Data checking and compiling was done manually to ensure completeness and accuracy before data were entered for analysis. The collected data were entered into EpiData software 3.1v and transferred into Stata/MP version 14.1 (StataCorp LP, College Station, Texas) for statistical analysis. The normality of the distribution of continuous variables was evaluated using the Shapiro wilk test. The descriptive results were presented in the form of mean, standard deviation, frequency, and percentage for normally distributed data and non-normally distributed data were expressed as median and interquartile range. Descriptive results were presented for nutrient intake.

Pearson’s chi-squared (χ2) test was applied for examining associations of categorical variables with knowledge, attitude, and practice score. Moreover, variables that lead to good or poor KAP scores were analyzed using bivariate and multivariate binary logistic regression. Results were presented as crude odds ratio (cOR) and adjusted odds ratio (aOR) with 95% confidence intervals (CIs). Associations with a p  0.20 in the bivariate analyses were included in the multivariate logistic regression models. P-values < 0.05 were considered statistically significant.

Ethical considerations

All methods of this study were carried out under the Declaration of Helsinki’s ethical principle for medical research involving human subjects [34]. The ethical clearance for this study was obtained from the ethical review board of the Nepal Health Research Council (NHRC) (Reference number: 1829/2021). Formal permission was also obtained from the respective Clubs. The written informed consent was obtained from all eligible participants before proceeding with the data collection. Also, the data enumerators elaborated the objectives of the study among each athlete, and they were informed about voluntary participation, their right to refuse at any point, and the confidentiality of their identity.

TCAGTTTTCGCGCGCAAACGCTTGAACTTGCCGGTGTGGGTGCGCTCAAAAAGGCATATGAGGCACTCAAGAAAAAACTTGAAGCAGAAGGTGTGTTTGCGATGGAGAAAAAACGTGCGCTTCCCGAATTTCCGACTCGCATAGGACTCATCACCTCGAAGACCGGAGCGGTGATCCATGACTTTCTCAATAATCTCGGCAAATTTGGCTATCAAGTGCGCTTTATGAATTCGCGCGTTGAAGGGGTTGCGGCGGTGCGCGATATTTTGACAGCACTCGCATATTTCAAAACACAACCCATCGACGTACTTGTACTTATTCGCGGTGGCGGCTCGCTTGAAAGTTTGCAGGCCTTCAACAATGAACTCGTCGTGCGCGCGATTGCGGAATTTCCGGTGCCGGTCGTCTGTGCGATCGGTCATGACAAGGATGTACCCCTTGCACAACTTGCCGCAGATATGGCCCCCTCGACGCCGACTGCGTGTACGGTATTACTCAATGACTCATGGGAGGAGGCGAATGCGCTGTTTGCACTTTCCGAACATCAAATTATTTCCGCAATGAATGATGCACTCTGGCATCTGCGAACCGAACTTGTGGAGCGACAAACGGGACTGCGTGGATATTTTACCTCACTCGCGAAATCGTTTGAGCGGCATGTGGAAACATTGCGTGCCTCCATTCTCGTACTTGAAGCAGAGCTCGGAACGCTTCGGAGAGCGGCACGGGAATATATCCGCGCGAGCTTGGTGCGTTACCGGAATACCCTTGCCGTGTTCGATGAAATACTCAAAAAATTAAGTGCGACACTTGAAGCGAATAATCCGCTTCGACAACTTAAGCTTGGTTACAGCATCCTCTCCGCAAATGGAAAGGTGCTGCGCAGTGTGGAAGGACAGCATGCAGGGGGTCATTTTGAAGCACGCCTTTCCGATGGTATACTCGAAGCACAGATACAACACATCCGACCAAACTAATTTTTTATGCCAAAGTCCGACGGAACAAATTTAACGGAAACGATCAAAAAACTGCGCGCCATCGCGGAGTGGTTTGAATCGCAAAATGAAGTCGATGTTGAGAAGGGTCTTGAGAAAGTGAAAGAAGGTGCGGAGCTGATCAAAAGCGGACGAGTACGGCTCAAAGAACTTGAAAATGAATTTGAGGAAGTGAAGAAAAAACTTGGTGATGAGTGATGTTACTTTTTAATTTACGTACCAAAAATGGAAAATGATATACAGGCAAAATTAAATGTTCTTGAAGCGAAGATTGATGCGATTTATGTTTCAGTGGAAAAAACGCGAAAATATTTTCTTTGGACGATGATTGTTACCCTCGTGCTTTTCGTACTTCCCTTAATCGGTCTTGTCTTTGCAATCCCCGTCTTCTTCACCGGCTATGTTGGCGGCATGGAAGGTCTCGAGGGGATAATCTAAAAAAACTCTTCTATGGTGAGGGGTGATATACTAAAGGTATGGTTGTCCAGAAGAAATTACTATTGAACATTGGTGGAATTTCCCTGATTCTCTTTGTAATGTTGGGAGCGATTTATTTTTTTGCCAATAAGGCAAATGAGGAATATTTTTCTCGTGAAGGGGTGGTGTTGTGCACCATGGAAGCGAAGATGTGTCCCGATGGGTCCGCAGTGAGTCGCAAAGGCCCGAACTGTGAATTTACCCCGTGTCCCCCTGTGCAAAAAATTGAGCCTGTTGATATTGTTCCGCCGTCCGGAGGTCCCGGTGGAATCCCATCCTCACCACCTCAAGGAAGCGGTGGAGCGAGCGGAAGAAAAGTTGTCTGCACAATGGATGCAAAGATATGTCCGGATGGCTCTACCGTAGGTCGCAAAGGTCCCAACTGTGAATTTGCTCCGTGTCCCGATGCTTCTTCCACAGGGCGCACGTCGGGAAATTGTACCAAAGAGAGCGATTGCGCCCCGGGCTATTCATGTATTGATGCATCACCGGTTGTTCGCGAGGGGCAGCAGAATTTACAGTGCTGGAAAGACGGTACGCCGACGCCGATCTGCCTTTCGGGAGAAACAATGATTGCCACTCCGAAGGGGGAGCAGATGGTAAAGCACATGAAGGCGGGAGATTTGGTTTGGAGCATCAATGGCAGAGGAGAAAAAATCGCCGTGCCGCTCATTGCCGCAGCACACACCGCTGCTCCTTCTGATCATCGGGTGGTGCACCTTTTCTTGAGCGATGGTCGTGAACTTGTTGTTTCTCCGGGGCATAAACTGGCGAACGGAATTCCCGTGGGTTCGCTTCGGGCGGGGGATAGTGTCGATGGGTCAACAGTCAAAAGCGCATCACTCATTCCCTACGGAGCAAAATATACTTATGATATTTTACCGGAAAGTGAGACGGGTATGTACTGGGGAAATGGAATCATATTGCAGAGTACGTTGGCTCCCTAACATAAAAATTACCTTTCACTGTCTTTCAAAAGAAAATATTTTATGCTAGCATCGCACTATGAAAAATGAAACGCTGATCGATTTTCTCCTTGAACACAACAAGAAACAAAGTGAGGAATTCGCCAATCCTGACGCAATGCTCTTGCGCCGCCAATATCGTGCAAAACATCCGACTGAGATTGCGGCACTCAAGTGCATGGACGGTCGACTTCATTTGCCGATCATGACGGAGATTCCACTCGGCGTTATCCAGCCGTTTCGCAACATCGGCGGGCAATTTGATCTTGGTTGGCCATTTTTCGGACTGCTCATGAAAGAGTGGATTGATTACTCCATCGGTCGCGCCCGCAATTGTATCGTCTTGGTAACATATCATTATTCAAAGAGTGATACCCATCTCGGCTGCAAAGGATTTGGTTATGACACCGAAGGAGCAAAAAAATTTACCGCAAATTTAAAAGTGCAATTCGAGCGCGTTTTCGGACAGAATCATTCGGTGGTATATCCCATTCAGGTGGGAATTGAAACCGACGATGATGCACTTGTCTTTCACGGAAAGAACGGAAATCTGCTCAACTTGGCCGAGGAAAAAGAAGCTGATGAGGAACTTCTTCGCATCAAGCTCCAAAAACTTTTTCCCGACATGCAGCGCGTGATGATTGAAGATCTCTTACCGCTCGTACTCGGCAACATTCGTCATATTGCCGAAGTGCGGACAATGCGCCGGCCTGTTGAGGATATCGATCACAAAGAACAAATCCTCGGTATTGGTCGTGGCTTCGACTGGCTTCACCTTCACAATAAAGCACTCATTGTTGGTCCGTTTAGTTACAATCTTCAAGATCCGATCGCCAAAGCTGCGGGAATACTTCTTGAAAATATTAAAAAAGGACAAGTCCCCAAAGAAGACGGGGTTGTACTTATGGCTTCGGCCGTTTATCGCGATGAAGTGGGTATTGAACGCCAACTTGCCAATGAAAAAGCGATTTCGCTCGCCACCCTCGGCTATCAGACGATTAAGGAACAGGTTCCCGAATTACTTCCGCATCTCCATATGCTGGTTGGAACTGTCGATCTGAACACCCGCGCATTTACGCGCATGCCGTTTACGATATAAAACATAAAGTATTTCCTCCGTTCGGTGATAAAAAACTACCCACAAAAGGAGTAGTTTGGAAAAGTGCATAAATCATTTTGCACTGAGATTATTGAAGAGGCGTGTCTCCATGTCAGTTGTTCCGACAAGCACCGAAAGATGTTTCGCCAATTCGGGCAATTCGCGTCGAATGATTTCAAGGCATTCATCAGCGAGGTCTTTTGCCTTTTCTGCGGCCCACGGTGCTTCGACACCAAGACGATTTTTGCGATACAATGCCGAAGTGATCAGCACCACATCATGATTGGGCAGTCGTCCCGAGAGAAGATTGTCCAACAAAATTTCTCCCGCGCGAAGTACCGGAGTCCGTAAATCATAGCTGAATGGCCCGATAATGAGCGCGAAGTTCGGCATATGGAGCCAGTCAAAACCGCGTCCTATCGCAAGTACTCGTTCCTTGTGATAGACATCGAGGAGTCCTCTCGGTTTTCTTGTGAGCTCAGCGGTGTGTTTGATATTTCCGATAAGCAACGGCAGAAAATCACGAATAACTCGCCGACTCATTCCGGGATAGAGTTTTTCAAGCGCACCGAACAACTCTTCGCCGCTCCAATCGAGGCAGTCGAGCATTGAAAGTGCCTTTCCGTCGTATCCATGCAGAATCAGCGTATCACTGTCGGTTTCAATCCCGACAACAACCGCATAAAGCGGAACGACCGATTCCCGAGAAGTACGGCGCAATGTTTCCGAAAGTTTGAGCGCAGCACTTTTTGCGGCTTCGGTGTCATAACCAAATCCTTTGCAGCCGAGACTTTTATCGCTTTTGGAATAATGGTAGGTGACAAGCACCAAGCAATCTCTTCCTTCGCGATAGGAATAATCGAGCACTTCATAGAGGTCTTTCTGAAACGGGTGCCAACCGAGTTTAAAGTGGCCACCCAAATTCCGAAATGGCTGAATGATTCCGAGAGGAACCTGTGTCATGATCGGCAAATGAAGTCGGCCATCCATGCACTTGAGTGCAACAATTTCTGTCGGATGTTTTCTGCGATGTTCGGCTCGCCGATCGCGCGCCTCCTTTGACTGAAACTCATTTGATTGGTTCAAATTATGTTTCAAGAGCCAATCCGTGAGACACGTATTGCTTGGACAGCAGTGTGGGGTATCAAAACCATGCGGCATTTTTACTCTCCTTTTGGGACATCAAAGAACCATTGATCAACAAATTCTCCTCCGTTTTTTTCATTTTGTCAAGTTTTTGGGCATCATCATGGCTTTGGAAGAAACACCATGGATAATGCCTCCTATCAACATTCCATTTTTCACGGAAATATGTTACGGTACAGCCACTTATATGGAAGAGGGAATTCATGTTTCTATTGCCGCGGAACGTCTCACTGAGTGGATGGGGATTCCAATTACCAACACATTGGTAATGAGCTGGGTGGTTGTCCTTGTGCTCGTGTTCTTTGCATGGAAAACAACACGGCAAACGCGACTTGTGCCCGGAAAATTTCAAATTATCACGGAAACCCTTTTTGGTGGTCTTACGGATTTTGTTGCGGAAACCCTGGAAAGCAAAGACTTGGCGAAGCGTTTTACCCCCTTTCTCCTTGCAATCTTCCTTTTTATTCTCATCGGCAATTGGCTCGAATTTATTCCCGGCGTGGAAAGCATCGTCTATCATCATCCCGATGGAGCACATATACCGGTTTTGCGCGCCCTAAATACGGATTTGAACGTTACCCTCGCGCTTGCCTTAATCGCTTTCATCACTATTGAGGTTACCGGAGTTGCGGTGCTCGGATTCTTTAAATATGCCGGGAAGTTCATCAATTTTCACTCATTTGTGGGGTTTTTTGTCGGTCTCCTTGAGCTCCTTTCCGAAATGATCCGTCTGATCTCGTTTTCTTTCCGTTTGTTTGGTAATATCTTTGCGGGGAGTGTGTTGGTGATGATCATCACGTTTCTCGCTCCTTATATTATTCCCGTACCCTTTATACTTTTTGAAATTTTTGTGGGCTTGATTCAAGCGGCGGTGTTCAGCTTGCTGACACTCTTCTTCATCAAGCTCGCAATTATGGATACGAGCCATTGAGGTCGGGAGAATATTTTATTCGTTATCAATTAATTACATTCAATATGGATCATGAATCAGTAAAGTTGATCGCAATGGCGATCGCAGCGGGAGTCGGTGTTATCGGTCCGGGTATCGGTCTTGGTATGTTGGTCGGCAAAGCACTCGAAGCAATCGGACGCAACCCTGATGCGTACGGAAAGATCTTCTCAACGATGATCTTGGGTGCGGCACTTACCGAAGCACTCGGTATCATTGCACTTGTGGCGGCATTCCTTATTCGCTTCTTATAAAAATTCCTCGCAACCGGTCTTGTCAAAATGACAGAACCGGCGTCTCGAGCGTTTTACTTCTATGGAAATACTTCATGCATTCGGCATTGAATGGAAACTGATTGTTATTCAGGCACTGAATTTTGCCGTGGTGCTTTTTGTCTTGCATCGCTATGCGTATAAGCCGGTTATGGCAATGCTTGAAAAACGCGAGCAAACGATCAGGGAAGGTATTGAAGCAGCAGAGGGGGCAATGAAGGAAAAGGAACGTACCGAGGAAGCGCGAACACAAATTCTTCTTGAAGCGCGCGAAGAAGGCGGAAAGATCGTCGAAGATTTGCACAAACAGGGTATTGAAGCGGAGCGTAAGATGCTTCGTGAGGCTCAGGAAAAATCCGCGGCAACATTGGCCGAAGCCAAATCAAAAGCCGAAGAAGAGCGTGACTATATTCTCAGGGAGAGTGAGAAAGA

Socio demographic characteristics

Of 290 participants, a total of 270 participants (male: 49.6%, and female: 50.4%) completed the study and the response rate was 93.1%. The mean (SD) age of players was 25.8 (4.2) years. More than half of respondents were Janajati (55.5%) followed by Brahmin/Chhetri (36.6%) ethnicity. Nutritional Assessment showed that most of the players (79.6%) had normal BMI, whereas 18% were overweight/obese. About body composition, the mean body fat, skeletal muscle and visceral fat of players were 25.7%, 30.4% and 5.4%, respectively. Half of respondents (50.3%) had an educational qualifications of higher secondary followed by secondary level (40.3%), and bachelor’s level and above (9.2%). Most of participants (79%) were playing team event sports such as football, cricket, volleyball, and Kabaddi, whereas 11% were reported from power events like weight lifting and 7% from light events like gymnastic. More than two-thirds of players (69.6%) reported performing less than three hours of training each day (Table 1).

Table 1 Demographic and anthropometric characteristics among athletes (n = 270)

Nutrition related information